Soon… so that I can get my herb garden going.
Buying bagged soil is going to cost Tom and I a small fortune.
Over $70 I estimated for just this one box.
And I have several other containers and pots that need to be filled, too.
Even though we spent over $500 to fill our three raised beds with garden soil, this type of soil is just too heavy when growing in pots.
It’s time to make my own potting soil that is both lighter and more airy than garden soil.
Are you in? Want to make your own potting soil and save some serious cash?
Great if you happen to have trash bags filled with rotted leaves that have been decaying for at least two years.
But if you don’t, some substitutions can be made.
A quick example is how anyone can get their hands on some clean sand. Sand works well to increase texture and improve drainage for plants that don’t like to get waterlogged.
Even better is the addition of perlite! Perlite is an ingredient that no good potting soil can live without.
Tom acquired a bag of sawdust from the technology teacher at school, but it’s far from the “rotted” state I need it to be in for my soil mix.
So for now, I’ll have to do the best I can with the best ingredients I can find.
The problem is that these three ingredients are lacking in nutrients.
Real potting soil, the kind all gardeners made 50 years ago would have included their best garden soil with rotted manure from the barn and leaf mold.
And yet, there’s no perfect formula.
I’ll be adding some manure, humus, sand, wood ash, blood meal, mushroom compost, saw dust and the best leaf mold I can find.
Not completely broken down but it will eventually break down in my planter box.
I can always tweak my soil down the road depending on how my plants do.
Here’s what you need to make your own potting soil:
- Vermiculite (Improves water and nutrient holding, prevents soil compaction, neutral pH)
- Compost (High in organic matter and therefore supports friendly microoganisms)
- Perlite (Improves drainage & aeration)
- 5-gallon bucket
- Wheelbarrow to mix in
Here’s what you might want to add to make your own potting soil:
- Manure & humus (Loaded in nutrients and helps soil retain water)
- Mushroom compost (Improves clay & sandy soil)
- Sand (Lightens soil and improves texture)
- Wood Ash or lime (Helps improve soil structure & root development, high in calcium. Raises soil pH)
- Rotted leaves or rotted sawdust (untreated wood only) if you have any on hand
- Blood meal (for nitrogen)
- Bone meal (for phosphorus)
- Kelp Meal (Chock-full of nutrients)
- Topsoil (why not throw in an extra bag if you have it already lying around?)
Instructions on how to make your own potting soil:
Not only is it bigger to mix in, but then I can just wheel it around to where I want to spread my dirt.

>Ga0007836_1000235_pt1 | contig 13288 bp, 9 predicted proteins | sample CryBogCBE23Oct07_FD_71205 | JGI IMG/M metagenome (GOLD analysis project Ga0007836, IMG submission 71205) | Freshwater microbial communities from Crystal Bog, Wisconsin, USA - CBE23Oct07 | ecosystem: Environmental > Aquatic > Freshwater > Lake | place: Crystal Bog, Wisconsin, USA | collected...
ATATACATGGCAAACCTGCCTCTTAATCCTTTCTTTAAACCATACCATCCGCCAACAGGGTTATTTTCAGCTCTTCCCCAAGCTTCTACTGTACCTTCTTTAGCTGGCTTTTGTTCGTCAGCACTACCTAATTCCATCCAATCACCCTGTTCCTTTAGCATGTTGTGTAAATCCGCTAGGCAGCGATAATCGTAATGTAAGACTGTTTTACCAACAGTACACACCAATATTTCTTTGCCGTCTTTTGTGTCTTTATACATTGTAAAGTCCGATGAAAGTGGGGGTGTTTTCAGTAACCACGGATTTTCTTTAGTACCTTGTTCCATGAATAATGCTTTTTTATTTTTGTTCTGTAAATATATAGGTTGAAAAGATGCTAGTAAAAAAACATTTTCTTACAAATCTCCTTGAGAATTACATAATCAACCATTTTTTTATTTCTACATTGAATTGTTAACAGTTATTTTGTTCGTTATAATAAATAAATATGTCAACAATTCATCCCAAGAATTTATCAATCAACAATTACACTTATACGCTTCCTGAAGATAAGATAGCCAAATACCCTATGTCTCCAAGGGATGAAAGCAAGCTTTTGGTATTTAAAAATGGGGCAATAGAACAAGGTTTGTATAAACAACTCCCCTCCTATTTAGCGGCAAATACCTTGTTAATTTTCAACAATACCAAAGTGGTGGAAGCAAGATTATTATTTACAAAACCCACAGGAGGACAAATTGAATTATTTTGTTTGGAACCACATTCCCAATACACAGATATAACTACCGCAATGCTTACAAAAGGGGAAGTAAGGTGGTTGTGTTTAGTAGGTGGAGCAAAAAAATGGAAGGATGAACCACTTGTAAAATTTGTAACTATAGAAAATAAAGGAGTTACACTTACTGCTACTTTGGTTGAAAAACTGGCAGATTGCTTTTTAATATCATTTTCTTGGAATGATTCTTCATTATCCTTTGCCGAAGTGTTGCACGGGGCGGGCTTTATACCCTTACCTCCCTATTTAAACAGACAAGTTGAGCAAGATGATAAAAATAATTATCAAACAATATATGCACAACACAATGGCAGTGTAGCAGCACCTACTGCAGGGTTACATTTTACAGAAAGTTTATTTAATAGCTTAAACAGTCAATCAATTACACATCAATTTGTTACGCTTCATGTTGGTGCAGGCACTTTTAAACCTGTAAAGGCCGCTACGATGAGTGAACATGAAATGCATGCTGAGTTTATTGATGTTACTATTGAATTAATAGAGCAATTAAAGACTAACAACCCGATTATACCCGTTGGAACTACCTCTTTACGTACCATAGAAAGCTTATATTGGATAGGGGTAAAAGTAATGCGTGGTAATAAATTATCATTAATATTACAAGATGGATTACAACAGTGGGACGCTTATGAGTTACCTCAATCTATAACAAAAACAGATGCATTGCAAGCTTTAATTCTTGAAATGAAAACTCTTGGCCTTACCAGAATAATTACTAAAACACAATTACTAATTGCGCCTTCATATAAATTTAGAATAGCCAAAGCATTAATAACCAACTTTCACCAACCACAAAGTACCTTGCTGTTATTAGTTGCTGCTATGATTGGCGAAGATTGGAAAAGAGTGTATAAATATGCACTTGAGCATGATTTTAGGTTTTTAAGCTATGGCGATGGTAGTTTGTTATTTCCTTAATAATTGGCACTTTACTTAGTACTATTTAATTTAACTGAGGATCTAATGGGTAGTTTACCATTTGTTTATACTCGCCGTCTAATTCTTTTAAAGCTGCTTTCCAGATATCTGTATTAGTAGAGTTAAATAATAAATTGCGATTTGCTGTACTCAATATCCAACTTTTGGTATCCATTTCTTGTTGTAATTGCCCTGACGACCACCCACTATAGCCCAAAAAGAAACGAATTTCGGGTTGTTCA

- Mix one part peat moss, vermiculite and compost. The easiest way is just to grab a bucket and throw one bucket of each part into your mixing container.
- Next, I added a half bucket of perlite. Can you even have enough perlite? Nope. Love this stuff for aeration!
- Add a little water and give it a good stir with a shovel
- Now it’s time to add a scoop of your fertilizer. Obviously chicken poop would be great right now but I don’t have any so I’ll have to settle for some store bought fertilizer.
- And because I’m not a perfectionist, I went ahead and added a scoop of wood ash, blood meal and sand. Then I added 1/2 cup of lime.
- Last, I threw in my manure/humus mixture, the best leaf mold I could scrap up from the garden and some compost, both bagged and natural. I even threw in a handful of sawdust, though not rotted, will break down in the pot. I stumbled across a bag of mushroom compost which I threw in a bucket of as well.
What we paid to make our own potting soil:
And keep in mind, all the ingredients have several uses so what I don’t use now will get repurposed down the road.
Take the sand, for example, what I don’t use goes right into the kids’ turtle sand box.
The bag of lime I bought will be useful for the next couple of years, a little goes a long way.
So the total price here doesn’t exactly reflect what it cost to fill my boxes, in reality, it costs a lot less.
Humus & Manure
3 cubit feet
8 dry quarts
1 cubit foot
.5 cubit foot
.75 cubit feet
If I had just bought the bagged soil, I would have spent more and had zero product for future use.
The bottom line? I had to triple my own recipe to fill my box. But I prefer making soil in smaller batches.
After thoroughly mixing my dirt and shifting through it, I was so pleased I decided to make my own.
Both the quantity and quality exceeded my expectations, much better and cheaper than the store bought version.